The rules are always the same and basically two: to go by land only (everything is allowed, but no flights) and never go back. The time this time will not be unlimited – I have to be at home by the end of April – but I think a month can be more than enough to close this blessed circle.
Today I went back to pedaling with my loaded Brompton; at times I flew, at times I felt like a fried bundle. However, a good piece towards Thessaloniki was done. This part of Greece is much more bare and wild than the one I have become used to over the years; little traffic, few people, summer still far away. So tonight I had to pitch the tent, which is not so bad. It could do a little warmer and less windy, but it could have been much worse too. Behind me there is a tavern. Some good white wine is already waiting for me. I will ask him to warm my limbs tonight. Just as I will then ask the sea to cradle me, and my dreams to me away. Once again.
◀ Day 449 | 6° of the re-re-start 🇬🇷▶
The last time I woke up in Greece, I did it to fly away from Kos.
This land has always been important to me in some way. It has always been there.
Bicicladi was born here and also last summer, although a working one, meant so much to me.
Greece has given me everything a man could desire to have in life, and each time has been a rebirth.
The last time I woke up in Greece, I packed up a
suitcase, cleaned the apartment where I had lived for five months and boarded
on a plane hand in hand with a new light.
Today I wake up again in this land; I dismantle my tent, prepare my backpack and get on my bicycle. Westward. Towards Thessaloniki and then home.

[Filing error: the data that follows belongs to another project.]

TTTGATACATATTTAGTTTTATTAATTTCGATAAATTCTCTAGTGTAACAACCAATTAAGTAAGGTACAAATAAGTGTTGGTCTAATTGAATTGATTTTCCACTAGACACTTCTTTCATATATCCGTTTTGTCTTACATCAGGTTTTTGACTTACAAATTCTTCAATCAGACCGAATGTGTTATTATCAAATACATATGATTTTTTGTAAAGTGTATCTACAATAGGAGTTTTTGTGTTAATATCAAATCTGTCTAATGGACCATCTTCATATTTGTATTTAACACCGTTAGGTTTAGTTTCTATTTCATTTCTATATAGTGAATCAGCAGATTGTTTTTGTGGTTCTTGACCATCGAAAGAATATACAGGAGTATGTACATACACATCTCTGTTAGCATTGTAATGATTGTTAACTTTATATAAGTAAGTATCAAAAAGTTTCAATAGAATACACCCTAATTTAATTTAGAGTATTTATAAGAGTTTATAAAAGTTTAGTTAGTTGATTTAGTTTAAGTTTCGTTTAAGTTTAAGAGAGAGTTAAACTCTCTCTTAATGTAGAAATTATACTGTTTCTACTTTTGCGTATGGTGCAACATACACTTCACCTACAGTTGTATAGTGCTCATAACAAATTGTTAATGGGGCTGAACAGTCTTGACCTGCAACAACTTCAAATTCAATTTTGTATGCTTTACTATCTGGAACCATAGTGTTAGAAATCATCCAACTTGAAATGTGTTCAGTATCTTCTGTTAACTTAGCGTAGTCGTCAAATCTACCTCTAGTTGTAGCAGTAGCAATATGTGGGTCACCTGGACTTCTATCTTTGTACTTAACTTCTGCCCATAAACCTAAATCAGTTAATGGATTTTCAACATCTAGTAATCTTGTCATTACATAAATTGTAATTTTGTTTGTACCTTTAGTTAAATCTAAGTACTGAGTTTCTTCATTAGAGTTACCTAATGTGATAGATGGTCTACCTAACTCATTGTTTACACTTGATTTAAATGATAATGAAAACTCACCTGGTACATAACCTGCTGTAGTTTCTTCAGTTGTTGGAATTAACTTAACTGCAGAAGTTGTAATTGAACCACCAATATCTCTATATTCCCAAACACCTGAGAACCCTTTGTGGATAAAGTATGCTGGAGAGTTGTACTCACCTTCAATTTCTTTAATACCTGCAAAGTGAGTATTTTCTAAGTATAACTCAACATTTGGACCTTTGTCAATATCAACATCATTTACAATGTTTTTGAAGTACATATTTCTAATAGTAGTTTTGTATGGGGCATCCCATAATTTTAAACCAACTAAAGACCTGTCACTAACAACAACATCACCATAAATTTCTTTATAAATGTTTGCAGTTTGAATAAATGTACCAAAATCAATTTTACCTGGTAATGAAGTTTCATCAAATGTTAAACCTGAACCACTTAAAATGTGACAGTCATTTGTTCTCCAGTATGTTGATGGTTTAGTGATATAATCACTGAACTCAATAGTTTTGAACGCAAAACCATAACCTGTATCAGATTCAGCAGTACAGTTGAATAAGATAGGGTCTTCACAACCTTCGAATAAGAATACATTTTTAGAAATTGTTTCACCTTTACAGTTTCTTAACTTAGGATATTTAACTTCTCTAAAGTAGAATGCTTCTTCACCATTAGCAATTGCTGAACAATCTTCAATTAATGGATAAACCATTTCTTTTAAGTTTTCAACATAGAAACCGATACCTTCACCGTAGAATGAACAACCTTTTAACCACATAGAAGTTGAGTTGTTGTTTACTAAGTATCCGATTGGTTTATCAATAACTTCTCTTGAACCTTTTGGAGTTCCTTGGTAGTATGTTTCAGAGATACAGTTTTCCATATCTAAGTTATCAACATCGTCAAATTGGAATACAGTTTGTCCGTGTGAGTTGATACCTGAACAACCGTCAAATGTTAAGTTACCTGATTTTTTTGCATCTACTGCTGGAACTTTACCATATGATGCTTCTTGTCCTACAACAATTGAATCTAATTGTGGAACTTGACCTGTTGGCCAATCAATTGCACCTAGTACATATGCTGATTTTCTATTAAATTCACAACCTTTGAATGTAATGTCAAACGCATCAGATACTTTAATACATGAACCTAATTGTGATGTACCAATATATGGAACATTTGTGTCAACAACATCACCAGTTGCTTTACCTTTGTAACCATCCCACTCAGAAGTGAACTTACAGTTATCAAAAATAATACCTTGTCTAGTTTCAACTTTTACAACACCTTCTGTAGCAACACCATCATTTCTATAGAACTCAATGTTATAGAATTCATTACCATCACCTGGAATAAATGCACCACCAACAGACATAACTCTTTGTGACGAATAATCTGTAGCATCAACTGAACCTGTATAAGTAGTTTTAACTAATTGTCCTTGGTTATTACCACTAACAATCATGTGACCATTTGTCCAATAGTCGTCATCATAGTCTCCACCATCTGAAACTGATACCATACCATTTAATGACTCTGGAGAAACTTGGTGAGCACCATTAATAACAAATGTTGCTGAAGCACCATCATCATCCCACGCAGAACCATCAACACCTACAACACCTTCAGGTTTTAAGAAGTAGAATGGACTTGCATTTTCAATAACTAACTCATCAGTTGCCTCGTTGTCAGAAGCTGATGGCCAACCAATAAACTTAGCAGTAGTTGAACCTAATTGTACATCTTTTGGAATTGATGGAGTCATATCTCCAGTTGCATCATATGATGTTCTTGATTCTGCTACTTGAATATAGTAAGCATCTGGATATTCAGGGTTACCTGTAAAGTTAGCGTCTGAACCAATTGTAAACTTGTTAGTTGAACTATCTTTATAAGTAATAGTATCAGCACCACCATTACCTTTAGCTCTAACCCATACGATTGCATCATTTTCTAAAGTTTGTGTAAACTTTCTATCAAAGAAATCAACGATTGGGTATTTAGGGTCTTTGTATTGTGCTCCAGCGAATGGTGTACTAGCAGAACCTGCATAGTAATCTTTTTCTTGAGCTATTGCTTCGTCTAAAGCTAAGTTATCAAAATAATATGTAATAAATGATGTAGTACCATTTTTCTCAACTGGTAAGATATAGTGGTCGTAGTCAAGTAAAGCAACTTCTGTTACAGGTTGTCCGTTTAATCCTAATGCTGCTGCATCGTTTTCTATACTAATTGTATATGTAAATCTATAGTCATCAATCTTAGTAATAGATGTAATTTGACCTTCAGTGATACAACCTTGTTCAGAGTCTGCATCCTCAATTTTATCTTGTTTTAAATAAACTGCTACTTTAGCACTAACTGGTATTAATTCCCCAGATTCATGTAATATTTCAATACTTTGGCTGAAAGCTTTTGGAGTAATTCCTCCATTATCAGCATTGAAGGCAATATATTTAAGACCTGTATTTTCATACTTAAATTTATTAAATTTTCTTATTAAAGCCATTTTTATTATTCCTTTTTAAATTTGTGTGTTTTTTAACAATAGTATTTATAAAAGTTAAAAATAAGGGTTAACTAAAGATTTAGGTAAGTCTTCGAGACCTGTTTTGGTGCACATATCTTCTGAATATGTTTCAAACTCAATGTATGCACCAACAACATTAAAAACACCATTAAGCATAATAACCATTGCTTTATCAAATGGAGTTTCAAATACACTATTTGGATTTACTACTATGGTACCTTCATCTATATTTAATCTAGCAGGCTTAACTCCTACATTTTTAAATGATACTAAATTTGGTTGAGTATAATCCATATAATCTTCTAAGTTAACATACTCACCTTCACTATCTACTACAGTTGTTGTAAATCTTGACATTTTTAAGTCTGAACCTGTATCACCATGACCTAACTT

Greece is my present and will be again, very soon, my
I cannot know which and how many other rebirths it will present. But I think I wear the look of a man who is eager to find it out. Maybe for the very first time.
◀ Day 450 | 7° of the re-re-start 🇬🇷▶
You could get there by cycling about twenty kilometers almost downhill, but no. There is a mountain behind the lake where you slept last night. So why not climbing it, peeking Salonicco from above and then swooping down the slopes that protect it?
All beautiful, in theory.
Then in practice instead of an uphill road you find a wall, you push the bike on foot like a donkey for over an hour and a half, you finally reach the top and there is nothing much, the village called Panorama hasn’t really anything panoramic and then, when you enter in Thessaloniki, you also discover that the hostel you booked is on the top of another hill, just below the castle which dominates the city.
Push again, donkey!